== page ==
The minute my eyes caught the display of pastries at Rinaldini coffee shop in Milan, I was in trouble. What I didn't expect was a crash course in Italian coffee culture.
As I perused the colorful assortment of incredible-looking pastries, trying to decide what to order, small groups of Italians shuffled in for their morning cup of coffee.
They lined up along the pastry display, ordering and sipping coffees produced by the skilled baristas working the espresso machine.
A conversation ensued before they continued on their way. Nobody was there for more than a few minutes.
3 Traditions of Italian Coffee Culture
Tradition #1 - Italians drink coffee standing up.
Each time an Italian walked in, I was nudged further down the counter to the point where I was standing at the register, wondering what a guy had to do to get served.
I realized if I wanted to linger over the pastries casually and sample a few, I'd have to act like an Italian, which meant stepping up and ordering a coffee first. Everything else is secondary.
Easier said than done, looking at the menu's exhaustive list of coffee combinations.
Espresso, latte macchiato, corretto, shakerato, latte caldo. I felt so unprepared for this moment.
I ordered my usual, a cappuccino. The Italian barista asked if I'd like cacao with it. Yes, please!
The cappuccino is made with a shot of espresso and steamed milk foam; it's named after the religious robes worn by Capuchin friars.
At Rinaldini, the cacao was dusted on top of the foam using an R-shaped stencil.
Tradition #2 - Italians prefer milky coffee before 11 a.m.
Examples include the cappuccino, cafe latte, and latte macchiato.
The milk makes for a heavier coffee, which is seen as less desirable in the afternoon following lunch or in the evening after dinner.
Italian espresso is consumed any time of day and is the more traditional choice following a meal.
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Once I'd received my cappuccino, I settled into my standing position at the glass counter and returned to deciding which pastries to try.
It was only 10 a.m., and I had a big dinner planned at VUN Andrea Aprea, a two-star Michelin restaurant, so I didn't want to go overboard.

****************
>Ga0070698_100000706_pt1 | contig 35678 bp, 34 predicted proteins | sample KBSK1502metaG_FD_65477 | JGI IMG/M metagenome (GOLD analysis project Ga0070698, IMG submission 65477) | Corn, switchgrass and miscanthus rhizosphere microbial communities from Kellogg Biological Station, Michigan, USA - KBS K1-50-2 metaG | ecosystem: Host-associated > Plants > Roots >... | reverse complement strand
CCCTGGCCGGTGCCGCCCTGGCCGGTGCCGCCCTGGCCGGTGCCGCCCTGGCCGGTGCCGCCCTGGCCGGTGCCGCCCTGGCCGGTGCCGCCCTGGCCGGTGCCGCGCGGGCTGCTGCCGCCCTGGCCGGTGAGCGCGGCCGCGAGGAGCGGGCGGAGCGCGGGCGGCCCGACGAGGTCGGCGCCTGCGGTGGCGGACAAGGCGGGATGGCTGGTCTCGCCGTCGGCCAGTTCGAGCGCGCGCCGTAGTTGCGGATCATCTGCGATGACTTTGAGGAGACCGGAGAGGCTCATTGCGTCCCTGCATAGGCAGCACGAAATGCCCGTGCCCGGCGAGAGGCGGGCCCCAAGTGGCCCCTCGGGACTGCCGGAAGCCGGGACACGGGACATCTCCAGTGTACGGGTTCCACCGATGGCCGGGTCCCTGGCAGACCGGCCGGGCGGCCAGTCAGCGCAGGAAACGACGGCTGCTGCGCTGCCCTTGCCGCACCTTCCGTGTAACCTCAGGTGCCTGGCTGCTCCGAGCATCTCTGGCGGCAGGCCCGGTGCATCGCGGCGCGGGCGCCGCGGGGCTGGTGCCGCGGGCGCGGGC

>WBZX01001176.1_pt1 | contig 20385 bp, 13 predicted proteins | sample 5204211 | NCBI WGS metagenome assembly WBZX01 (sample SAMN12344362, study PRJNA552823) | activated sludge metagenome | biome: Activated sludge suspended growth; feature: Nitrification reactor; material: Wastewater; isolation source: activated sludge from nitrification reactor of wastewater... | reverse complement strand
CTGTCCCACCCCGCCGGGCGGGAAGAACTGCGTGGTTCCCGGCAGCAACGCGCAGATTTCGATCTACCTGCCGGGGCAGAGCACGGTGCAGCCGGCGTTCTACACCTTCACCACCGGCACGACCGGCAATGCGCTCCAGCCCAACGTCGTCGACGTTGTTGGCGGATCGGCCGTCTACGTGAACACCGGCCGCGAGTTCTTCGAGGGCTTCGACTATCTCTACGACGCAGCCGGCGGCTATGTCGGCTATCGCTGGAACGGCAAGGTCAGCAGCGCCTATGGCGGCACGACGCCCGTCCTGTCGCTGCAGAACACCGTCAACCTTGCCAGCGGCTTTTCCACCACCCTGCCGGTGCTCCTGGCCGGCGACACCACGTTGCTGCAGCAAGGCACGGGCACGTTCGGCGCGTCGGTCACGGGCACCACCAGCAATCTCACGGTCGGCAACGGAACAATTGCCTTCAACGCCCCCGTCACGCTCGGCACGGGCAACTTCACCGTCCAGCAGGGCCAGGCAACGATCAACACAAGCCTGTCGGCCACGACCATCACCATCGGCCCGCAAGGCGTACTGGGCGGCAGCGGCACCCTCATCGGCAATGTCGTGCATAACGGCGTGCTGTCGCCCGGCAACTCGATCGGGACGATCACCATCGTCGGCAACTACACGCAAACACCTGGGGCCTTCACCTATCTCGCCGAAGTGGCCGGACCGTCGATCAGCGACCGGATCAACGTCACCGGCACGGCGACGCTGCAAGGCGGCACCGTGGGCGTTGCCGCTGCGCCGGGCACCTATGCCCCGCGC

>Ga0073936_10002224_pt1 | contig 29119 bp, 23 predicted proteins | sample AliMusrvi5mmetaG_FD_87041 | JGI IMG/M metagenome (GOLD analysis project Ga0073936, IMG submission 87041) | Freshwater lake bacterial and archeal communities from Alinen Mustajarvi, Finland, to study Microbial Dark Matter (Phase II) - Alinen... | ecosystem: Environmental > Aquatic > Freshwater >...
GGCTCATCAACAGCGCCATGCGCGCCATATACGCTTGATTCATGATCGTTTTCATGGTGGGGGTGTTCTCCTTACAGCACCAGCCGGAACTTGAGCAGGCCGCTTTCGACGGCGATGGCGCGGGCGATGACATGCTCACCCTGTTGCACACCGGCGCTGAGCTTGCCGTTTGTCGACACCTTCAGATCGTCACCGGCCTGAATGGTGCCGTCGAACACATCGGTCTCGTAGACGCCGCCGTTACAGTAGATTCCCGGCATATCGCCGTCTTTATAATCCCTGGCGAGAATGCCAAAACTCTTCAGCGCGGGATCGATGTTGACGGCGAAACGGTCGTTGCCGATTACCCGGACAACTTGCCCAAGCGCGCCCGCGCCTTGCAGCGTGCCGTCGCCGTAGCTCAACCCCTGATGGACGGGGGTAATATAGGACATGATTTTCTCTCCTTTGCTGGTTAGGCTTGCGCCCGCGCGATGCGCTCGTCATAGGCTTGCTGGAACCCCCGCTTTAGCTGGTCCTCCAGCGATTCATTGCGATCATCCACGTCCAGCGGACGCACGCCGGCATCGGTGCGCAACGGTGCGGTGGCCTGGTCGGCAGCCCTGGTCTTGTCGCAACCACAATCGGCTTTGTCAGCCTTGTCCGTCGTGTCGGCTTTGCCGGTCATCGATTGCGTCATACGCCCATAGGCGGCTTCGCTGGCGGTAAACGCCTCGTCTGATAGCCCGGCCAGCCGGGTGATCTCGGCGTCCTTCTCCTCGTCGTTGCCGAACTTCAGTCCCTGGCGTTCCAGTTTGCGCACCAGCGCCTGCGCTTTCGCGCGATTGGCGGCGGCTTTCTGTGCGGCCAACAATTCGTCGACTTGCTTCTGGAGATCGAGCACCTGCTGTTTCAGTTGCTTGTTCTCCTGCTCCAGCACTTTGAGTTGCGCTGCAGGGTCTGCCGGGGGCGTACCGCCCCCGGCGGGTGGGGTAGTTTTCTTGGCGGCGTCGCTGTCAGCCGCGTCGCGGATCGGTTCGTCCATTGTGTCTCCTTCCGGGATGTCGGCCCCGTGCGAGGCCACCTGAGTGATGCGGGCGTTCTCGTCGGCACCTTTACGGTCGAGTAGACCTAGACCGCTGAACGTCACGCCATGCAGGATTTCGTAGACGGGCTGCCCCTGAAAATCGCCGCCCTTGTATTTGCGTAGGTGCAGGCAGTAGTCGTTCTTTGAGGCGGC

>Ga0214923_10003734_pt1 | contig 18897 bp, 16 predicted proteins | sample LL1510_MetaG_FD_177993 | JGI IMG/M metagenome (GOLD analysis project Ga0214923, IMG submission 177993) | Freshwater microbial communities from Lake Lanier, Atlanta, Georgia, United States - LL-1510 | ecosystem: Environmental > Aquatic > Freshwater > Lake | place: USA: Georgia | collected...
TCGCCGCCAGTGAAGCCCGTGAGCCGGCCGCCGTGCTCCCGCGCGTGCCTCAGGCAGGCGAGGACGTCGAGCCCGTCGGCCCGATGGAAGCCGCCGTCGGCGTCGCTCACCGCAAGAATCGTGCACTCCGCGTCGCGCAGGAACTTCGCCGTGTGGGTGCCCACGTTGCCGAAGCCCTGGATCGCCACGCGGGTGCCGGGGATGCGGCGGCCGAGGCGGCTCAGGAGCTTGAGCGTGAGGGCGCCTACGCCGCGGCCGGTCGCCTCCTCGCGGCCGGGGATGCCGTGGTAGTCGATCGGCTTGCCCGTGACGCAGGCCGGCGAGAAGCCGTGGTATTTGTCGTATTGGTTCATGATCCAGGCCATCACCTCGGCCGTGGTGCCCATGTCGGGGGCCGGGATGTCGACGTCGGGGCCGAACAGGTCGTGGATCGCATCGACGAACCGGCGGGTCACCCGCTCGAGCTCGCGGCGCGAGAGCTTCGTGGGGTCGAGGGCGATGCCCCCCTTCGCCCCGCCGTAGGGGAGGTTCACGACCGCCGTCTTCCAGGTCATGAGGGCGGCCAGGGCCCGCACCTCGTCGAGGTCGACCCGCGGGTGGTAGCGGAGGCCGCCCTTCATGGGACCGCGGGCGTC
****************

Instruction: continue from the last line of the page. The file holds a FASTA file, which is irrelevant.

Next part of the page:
I started with white chocolate and vanilla macarons. I'm not a macaron lover, but they were too colorful to pass up.
Additional flavors included vanilla and apricot, milk chocolate, and salted caramel.
Next, it was time for a mini Sicilian cannoli. Now, these, I love. Cannolis are a traditional Italian dessert from Sicily made of a fried dough shell filled with a sweet, creamy ricotta mixture.
This one was garnished with a piece of dried fruit on one end and pistachios on the other. It was almost too perfect for eating. Nonetheless, it was gone in two bites.
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One of the staff introduced me to another traditional Italian pastry, a mini puccioso with vanilla cream.
He said the proper way to eat it was to dip it in my cappuccino first, which I did, before taking a bite. Another lesson about Italian coffee culture was learned.
Conscious of the time and the ease with which I could order another ten pastries, I finished my coffee and asked for the bill. My coffee and three little pastries cost $6.
Tradition #3 - Italians love their coffee bars.
Taking small coffees together throughout the day is a social experience. Unlike Americans and Starbucks, Italians don't take their coffee to-go.
A few days later, upon arrival in rainy Florence, I stopped for lunch and ordered a latte.
When a cup of hot milk arrived, I looked at it quizzically and asked the waiter why there was no coffee.
I'd made a common mistake as a foreigner, ordering a "latte" when I wanted a "cafe latte."
Throughout the rest of my trip to Italy, I continued to observe Italian coffee culture with great interest.
Drinking espressos after lunch and dinner became the norm, though it was a habit I didn't need to bring home with me.